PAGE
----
Rachel additionally called Rose Gossmeyer, a DCFS investigator who had attended the January 1996 interview. An offer of proof was made in camera after which the court ruled that, because Gossmeyer would merely be testifying regarding the same interview described by Carlson, the policy of confidentiality outweighed the probative value of the testimoy.

At the conclusion of the hearing, the trial judge noted that she did not believe Troy had abused D.S. and thus found Rachel was not justified in denying Troy visitation. Consequently, the trial judge awarded custody to Troy. Rachel appeals.


1. Privilege--Delaney

Rachel first complains that the trial judge erred in prohibiting Delaney from testifying as an expert based upon an assertion of confidentiality. The trial judge indicated and Troy contends that, since custody was yet to be determined, consent from both Troy and Rachel was required for disclosure.

Rachel argues that the judge misinterpreted the privilege provisions in section 16 of the Clinical Social Worker and Social Work Practice Act (225 ILCS 20/16 (West 1998)). However, when the privilege was raised at trial, Rachel's attorney indicated that this act should not be applied because Delaney would not be testifying in her capacity as a clinical social worker but rather as a licensed psychotherapist. Consequently, the relevant privilege of confidentiality is contained in the Mental Health and Developmental Disabilities Confidentiality Act (Mental Health Act) (740 ILCS 110/1 et seq. (West 1998)). Statutory construction is a question of law which we review de novo. In re Marriage of Lubbs, 313 Ill. App. 3d 968, 969, 730 N.E.2d 1139, 1141 (2000).

Section 3 of the Mental Health Act provides that "[a]ll records and communications shall be confidential and shall not be disclosed except as provided in this Act." 740 ILCS 110/3 (West 1998). Section 5 provides that "records and communications may be disclosed *** with the written consent of those persons who are entitled to inspect and copy a recipient's records pursuant to Section 4." 740 ILCS 110/5 (West 1998). Section 4(a) provides that "the parent or guardian of a recipient who is under 12 years of age" is entitled to inspect and copy records. (Emphasis added.) 740 ILCS 110/4(a) (West 1998).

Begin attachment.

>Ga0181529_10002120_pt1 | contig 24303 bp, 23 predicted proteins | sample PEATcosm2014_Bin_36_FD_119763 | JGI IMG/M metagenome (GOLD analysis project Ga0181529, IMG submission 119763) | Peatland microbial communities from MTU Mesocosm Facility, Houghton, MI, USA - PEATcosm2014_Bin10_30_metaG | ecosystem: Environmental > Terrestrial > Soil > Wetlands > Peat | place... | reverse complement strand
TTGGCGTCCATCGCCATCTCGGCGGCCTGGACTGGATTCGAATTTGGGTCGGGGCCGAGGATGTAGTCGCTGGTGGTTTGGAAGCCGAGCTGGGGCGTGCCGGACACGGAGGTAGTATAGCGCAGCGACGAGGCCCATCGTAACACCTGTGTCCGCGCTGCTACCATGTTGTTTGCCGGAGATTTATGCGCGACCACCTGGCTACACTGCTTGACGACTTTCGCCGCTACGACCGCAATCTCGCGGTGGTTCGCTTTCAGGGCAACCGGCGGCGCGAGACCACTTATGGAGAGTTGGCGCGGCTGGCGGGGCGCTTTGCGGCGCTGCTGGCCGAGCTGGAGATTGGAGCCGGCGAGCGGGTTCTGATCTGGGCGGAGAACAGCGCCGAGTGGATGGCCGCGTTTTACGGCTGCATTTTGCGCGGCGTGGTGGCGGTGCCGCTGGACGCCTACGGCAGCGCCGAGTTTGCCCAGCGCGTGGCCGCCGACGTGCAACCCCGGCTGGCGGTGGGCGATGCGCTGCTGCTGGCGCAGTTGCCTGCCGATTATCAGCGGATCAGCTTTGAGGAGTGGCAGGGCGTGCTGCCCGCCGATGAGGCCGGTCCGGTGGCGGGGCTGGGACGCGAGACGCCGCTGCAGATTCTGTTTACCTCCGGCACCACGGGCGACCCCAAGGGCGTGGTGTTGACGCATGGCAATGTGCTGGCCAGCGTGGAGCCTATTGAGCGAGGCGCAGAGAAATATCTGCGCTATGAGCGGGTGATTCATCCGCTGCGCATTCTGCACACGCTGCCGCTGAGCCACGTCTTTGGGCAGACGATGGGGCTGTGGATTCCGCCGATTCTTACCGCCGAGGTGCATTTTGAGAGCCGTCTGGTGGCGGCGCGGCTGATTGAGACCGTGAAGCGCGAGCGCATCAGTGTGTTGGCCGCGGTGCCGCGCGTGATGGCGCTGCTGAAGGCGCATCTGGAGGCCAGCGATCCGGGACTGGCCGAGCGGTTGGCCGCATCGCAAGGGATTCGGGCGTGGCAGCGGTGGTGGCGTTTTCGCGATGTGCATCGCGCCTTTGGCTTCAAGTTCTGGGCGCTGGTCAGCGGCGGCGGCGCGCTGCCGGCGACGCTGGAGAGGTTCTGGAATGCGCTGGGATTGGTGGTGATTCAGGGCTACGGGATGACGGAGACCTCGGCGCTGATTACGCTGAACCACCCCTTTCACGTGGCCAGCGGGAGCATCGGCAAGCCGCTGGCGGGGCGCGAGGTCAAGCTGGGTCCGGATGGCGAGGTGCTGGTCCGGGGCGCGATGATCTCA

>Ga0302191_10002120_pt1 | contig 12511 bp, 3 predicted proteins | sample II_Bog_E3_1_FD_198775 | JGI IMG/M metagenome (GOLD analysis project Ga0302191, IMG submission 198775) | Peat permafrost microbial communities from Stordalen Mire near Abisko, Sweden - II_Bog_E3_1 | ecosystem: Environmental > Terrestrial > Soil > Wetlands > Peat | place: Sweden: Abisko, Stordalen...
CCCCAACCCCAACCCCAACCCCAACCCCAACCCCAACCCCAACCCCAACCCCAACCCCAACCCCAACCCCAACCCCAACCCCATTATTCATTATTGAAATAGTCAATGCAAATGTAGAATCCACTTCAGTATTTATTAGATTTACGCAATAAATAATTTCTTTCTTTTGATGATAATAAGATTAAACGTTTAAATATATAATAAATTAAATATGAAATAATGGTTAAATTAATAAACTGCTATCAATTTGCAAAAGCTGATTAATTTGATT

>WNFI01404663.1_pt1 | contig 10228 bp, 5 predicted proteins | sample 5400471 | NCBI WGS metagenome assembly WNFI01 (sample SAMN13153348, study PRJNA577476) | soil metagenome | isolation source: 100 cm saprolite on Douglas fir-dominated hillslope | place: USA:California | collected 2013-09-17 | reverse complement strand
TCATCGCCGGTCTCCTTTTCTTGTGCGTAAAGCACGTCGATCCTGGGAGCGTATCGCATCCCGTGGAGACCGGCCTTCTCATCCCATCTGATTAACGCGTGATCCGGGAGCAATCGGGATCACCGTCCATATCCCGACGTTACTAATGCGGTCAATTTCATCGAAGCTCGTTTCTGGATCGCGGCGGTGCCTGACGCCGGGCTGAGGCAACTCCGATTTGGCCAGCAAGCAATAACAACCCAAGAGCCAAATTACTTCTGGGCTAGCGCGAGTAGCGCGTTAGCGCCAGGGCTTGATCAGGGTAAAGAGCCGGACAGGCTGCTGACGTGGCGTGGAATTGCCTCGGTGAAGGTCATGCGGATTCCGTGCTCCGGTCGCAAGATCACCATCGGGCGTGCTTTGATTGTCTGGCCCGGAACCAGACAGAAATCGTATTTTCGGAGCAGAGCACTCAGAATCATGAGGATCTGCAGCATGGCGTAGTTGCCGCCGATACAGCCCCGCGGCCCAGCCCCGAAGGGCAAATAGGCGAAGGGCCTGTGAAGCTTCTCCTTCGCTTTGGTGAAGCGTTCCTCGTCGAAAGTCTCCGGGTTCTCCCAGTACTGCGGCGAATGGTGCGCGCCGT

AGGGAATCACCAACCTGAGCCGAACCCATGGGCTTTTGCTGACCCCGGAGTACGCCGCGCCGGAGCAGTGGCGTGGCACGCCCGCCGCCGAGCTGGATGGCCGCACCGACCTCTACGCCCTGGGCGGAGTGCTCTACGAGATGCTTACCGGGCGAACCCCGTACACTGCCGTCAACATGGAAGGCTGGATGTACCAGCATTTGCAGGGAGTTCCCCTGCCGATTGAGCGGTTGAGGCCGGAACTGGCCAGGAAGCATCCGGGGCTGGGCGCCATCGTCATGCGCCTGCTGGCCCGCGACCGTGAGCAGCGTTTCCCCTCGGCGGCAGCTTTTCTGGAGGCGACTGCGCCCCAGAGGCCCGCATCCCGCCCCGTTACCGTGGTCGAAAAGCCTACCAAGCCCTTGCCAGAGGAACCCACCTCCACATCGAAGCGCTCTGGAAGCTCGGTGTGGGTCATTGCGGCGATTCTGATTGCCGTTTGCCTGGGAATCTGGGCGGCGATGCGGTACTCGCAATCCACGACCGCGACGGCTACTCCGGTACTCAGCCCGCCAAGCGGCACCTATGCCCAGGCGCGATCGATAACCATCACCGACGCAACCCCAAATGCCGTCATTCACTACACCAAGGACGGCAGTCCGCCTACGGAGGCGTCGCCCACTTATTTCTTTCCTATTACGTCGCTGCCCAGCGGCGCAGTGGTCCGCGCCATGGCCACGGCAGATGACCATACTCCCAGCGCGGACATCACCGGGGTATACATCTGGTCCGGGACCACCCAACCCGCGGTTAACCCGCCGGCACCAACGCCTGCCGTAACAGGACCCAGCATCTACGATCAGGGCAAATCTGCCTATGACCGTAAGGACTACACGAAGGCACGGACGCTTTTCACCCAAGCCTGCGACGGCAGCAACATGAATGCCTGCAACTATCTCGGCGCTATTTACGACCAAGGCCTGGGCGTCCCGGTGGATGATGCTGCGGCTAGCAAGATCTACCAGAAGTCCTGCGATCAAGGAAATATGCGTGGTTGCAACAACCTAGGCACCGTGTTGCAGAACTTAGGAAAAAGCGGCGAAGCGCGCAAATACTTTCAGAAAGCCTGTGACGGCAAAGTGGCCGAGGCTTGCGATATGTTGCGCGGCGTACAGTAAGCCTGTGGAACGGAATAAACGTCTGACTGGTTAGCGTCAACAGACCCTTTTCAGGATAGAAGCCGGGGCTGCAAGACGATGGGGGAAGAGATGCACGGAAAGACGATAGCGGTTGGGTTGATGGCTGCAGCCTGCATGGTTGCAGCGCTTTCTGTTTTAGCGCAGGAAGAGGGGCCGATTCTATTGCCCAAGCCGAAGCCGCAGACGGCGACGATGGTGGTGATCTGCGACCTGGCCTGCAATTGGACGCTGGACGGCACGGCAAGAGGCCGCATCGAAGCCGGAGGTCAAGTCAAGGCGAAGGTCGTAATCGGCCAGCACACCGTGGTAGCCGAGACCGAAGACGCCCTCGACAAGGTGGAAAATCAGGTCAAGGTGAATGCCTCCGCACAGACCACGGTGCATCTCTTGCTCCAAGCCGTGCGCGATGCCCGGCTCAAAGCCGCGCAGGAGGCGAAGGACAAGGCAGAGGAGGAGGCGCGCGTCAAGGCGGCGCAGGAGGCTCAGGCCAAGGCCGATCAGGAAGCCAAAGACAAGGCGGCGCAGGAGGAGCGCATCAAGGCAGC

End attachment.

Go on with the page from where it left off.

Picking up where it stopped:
The appellate court has held that under section 4(a) of the Mental Health Act, the written consent of only one parent is necessary for disclosure in a custody proceeding. In re Marriage of Markey 223 Ill. App. 3d 1055, 1059, 586 N.E.2d 350, 352 (1991); In re Marriage of Kerman, 253 Ill. App. 3d 492, 497, 624 N.E.2d 870, 874 (1993). Furthermore, the plain language of the statute indicates that the consent of only one parent is sufficient to permit disclosure under the Mental Health Act. See 740 ILCS 110/4(a), 5 (West 1998). We therefore hold that the trial court erred in limiting Delaney's testimony on the grounds of confidentiality. Because Rachel was not permitted to make an offer of proof relative to Delaney's excluded testimony, we are unable to determine the extent to which Rachel may have been prejudiced by the exclusion of the evidence. Consequently, a new custody hearing is required.

2. Privilege--Gossmeyer